Vegans don’t get enough protein / calcium / B12 / iron / omega 3 / choline

Nutritionists and medical doctors who specialize in nutrition are clear: It is perfectly possible to get every nutrient you need from a plant-based diet. There is no doubt about that at all, but it is a good idea to know what we need and where to find it.


Protein is needed for healthy enzymes, hormones, and antibodies, and to build and repair muscles, so it’s important we get enough. However, it is really hard to be deficient in protein since almost every food—including cereals, potatoes, vegetables, and fruit—contains it.

There are 20 amino acids that can form a protein and, of these, there are nine that we need to get from our diets as the body cannot make them. “Complete proteins” contain adequate amounts of all nine, and there are some vegan foods that are said to be complete, including tofu, tempeh, and quinoa. But we don’t need to get all nine amino acids in the same food! We can get them from eating a variety of foods, such as eating rice and beans, hummus and bread, or a peanut butter sandwich.

Excellent sources of plant-based protein include beans, peas and legumes, nuts and seeds, tofu and other soy products, tempeh and seitan (a low-fat, high-protein “meaty” product made from wheat). If you eat a balanced diet that contains a wide variety of these items, as well as grains and fresh vegetables, you will likely never have to worry about getting enough protein.

There are online protein calculators to help you work out your own specific needs, with the recommended daily intake of protein being around 0.8 grams of protein per kilogram of body weight. 


Good plant sources of calcium include leafy green vegetables, such as kale, collards, bok choy, broccoli, and watercress, so incorporate these into your diet by adding them to pasta sauces, soups, stews and stir-fries.

Beans also contain a good amount of calcium, and so do dried apricots, sesame seeds, tahini, almonds, Brazil nuts, dried figs, and oranges. Many types of tofu are made using calcium, which makes this plant protein a great calcium-rich option. You can also get good amounts from foods that have been fortified with calcium, including many non-dairy milks, yogurts, breakfast cereals, and breads.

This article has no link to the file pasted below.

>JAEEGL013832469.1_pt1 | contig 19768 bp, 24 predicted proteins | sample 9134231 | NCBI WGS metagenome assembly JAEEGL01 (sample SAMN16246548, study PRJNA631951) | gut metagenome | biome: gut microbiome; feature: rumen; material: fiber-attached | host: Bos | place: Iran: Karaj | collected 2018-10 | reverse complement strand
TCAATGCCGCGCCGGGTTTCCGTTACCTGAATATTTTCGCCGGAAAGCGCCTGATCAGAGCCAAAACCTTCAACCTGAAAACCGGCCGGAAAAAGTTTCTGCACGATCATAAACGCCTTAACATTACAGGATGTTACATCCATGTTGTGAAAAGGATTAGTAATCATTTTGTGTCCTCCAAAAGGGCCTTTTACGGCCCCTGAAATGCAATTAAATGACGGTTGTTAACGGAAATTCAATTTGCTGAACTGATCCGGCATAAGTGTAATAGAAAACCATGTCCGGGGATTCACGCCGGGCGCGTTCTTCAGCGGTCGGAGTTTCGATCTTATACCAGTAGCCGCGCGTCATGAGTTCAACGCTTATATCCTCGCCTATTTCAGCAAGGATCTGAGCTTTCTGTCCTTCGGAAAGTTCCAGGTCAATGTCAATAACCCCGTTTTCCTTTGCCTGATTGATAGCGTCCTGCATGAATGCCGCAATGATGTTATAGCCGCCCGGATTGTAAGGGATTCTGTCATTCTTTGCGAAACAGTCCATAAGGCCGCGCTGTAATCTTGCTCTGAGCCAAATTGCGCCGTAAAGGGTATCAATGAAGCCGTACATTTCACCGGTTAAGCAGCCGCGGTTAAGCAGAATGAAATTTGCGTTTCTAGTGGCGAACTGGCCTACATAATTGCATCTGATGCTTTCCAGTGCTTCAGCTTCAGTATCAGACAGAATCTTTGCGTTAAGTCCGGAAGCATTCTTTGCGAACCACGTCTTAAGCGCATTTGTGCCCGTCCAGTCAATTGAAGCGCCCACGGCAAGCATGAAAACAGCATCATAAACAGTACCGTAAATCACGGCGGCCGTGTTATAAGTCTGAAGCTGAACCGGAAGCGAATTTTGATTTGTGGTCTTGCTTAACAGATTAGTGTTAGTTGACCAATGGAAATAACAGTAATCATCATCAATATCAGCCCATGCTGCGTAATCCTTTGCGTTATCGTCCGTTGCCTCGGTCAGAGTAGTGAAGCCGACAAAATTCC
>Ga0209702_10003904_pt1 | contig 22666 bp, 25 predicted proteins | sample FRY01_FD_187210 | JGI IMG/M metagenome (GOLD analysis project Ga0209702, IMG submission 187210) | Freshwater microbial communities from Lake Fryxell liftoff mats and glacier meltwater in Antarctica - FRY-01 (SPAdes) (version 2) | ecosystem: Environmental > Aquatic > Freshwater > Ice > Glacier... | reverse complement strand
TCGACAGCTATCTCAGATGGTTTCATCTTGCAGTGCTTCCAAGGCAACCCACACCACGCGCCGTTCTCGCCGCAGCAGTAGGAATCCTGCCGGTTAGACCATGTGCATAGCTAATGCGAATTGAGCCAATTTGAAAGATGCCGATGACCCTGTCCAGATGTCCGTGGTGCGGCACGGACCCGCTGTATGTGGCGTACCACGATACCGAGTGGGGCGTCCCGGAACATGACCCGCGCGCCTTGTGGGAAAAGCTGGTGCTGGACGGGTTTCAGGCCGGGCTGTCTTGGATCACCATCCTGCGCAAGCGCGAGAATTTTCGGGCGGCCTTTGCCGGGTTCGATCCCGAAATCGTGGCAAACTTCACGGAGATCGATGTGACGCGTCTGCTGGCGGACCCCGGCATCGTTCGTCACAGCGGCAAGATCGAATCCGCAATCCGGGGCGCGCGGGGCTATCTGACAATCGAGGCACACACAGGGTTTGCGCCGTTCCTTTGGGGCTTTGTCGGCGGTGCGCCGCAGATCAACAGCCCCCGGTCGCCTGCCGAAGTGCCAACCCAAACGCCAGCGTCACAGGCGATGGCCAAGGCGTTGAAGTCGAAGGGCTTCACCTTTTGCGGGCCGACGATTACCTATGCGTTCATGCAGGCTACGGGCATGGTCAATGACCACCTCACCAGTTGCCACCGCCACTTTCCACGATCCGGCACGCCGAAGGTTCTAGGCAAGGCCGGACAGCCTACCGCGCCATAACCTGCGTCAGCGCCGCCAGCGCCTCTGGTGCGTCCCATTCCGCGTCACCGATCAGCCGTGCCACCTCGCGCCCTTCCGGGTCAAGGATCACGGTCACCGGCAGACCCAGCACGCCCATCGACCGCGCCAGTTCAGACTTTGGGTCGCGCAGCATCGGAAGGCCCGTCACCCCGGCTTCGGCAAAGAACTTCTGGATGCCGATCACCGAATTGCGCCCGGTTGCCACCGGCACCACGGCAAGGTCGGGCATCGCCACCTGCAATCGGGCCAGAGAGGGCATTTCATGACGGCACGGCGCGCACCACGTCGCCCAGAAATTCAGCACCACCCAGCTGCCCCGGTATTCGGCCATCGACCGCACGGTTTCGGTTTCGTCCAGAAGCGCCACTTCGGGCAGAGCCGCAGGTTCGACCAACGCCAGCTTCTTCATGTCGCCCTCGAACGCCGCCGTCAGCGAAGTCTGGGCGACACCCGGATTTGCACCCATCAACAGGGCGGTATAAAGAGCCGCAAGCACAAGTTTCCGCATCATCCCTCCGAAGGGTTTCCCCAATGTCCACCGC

To help us absorb calcium, we need a good supply of vitamin D, and we can make all that we need if we have regular exposure to the sun. Those who don’t spend a lot of time outside, live in northern latitudes, or have darker skin should find another source. Mushrooms are great, and we can also choose dairy-free margarines, breakfast cereals, and breads that are fortified with it. A lack of vitamin D is surprisingly common across all diets, especially in winter months when supplements are a useful option.


Vitamin B12 keeps the body’s nerves and blood cells healthy, and helps make DNA. We can store up to three years’ worth in the liver but to make sure we don’t run out, we should be getting 2.4mg each day in our diets (those who are pregnant or breastfeeding will need more).

Plenty of vegan foods are already fortified with this vitamin, including breakfast cereals, non-dairy milks and nutritional yeast, which is a tasty cooking ingredient affectionately known by vegans as “nooch.” However, doctors recommend a daily B12 supplement to ensure everyone is getting enough. 


Iron is needed for healthy red blood cells which carry oxygen around the body. Iron-deficiency anemia is not uncommon across all diets, particularly in those who menstruate. Still, vegans do not appear to be any more at risk of iron deficiency than meat-eaters. There is no reason why anyone should struggle to get enough iron on a balanced plant-based diet. Many breakfast cereals are fortified with iron, and oats are also a good source. Adding a handful of dried fruit and a sprinkle of pumpkin seeds to your breakfast can satisfy your recommended daily intake before you even leave the house!

Legumes like soybeans, lentils, garbanzo beans, and lima beans are a great source of iron. You will also find it in dark chocolate, blackstrap molasses, tofu, tempeh, quinoa, and dark leafy vegetables, such as watercress and kale. Almonds, Brazil nuts, and sesame seeds also contain a useful amount. And don’t forget to eat foods that contain vitamin C, which helps absorb all that lovely iron.

Omega 3

Omega 3 is an essential fat, and we need it in our diet. While there has been much research about omega 3 and omega 6, and how they interact, the latest thinking is that it’s simply a good idea to boost our omega 3 intake and not to worry about getting the exact ratio right. You can do this by eating leafy vegetables, flaxseed oil, flaxseed, walnuts, canola oil, chia seeds, and hemp seed.


Choline is involved in memory, mood, muscle control, and other brain and nervous system functions, but animal products are not the only source of it, nor are they the most healthful. A study in the journal Circulation found that choline was linked to an increased risk of heart disease but that participants who followed a vegan or vegetarian diet were protected against the harmful effects of it.

It is better, then, to get our choline from the many fruits, vegetables, and whole grains that contain it, including cruciferous vegetables like broccoli and Brussels sprouts, wheat germ, peanuts, mushrooms, quinoa, peas, and kidney beans. Plant power is brainpower! One study found that aging adults who consumed more than 2.8 servings of vegetables per day had significantly slower rates of mental decline than those who ate fewer servings.

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